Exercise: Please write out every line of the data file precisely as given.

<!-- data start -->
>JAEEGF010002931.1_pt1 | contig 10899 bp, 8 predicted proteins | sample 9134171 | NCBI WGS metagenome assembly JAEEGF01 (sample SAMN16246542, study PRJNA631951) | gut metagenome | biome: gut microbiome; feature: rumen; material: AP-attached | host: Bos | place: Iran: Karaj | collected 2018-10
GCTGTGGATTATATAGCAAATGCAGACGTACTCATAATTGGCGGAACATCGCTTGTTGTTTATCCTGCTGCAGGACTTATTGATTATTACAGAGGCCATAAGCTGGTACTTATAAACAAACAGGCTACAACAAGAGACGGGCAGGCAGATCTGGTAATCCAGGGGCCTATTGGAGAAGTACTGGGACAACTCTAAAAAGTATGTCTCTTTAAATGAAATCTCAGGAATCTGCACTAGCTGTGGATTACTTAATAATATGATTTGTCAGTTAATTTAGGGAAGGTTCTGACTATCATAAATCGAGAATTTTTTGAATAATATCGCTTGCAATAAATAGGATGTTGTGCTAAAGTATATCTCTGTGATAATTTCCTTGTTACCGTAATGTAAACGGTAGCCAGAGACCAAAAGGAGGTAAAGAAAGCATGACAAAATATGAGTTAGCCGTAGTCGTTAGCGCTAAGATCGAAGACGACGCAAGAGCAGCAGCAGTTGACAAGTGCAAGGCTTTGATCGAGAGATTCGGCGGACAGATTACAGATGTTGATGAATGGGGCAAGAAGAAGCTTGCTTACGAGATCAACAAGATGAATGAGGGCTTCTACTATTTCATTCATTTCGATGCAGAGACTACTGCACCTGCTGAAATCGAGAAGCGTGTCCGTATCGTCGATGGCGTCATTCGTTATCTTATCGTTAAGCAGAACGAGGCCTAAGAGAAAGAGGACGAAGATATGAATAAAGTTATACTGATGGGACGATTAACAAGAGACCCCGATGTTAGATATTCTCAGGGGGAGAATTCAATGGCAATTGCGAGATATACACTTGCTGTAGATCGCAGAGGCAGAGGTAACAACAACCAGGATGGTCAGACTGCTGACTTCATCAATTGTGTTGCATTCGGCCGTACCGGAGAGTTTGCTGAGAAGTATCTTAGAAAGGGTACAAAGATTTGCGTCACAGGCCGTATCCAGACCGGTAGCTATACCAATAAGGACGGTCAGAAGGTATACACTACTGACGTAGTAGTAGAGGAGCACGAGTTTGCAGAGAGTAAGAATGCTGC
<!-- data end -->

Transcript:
>JAEEGF010002931.1_pt1 | contig 10899 bp, 8 predicted proteins | sample 9134171 | NCBI WGS metagenome assembly JAEEGF01 (sample SAMN16246542, study PRJNA631951) | gut metagenome | biome: gut microbiome; feature: rumen; material: AP-attached | host: Bos | place: Iran: Karaj | collected 2018-10
GCTGTGGATTATATAGCAAATGCAGACGTACTCATAATTGGCGGAACATCGCTTGTTGTTTATCCTGCTGCAGGACTTATTGATTATTACAGAGGCCATAAGCTGGTACTTATAAACAAACAGGCTACAACAAGAGACGGGCAGGCAGATCTGGTAATCCAGGGGCCTATTGGAGAAGTACTGGGACAACTCTAAAAAGTATGTCTCTTTAAATGAAATCTCAGGAATCTGCACTAGCTGTGGATTACTTAATAATATGATTTGTCAGTTAATTTAGGGAAGGTTCTGACTATCATAAATCGAGAATTTTTTGAATAATATCGCTTGCAATAAATAGGATGTTGTGCTAAAGTATATCTCTGTGATAATTTCCTTGTTACCGTAATGTAAACGGTAGCCAGAGACCAAAAGGAGGTAAAGAAAGCATGACAAAATATGAGTTAGCCGTAGTCGTTAGCGCTAAGATCGAAGACGACGCAAGAGCAGCAGCAGTTGACAAGTGCAAGGCTTTGATCGAGAGATTCGGCGGACAGATTACAGATGTTGATGAATGGGGCAAGAAGAAGCTTGCTTACGAGATCAACAAGATGAATGAGGGCTTCTACTATTTCATTCATTTCGATGCAGAGACTACTGCACCTGCTGAAATCGAGAAGCGTGTCCGTATCGTCGATGGCGTCATTCGTTATCTTATCGTTAAGCAGAACGAGGCCTAAGAGAAAGAGGACGAAGATATGAATAAAGTTATACTGATGGGACGATTAACAAGAGACCCCGATGTTAGATATTCTCAGGGGGAGAATTCAATGGCAATTGCGAGATATACACTTGCTGTAGATCGCAGAGGCAGAGGTAACAACAACCAGGATGGTCAGACTGCTGACTTCATCAATTGTGTTGCATTCGGCCGTACCGGAGAGTTTGCTGAGAAGTATCTTAGAAAGGGTACAAAGATTTGCGTCACAGGCCGTATCCAGACCGGTAGCTATACCAATAAGGACGGTCAGAAGGTATACACTACTGACGTAGTAGTAGAGGAGCACGAGTTTGCAGAGAGTAAGAATGCTGC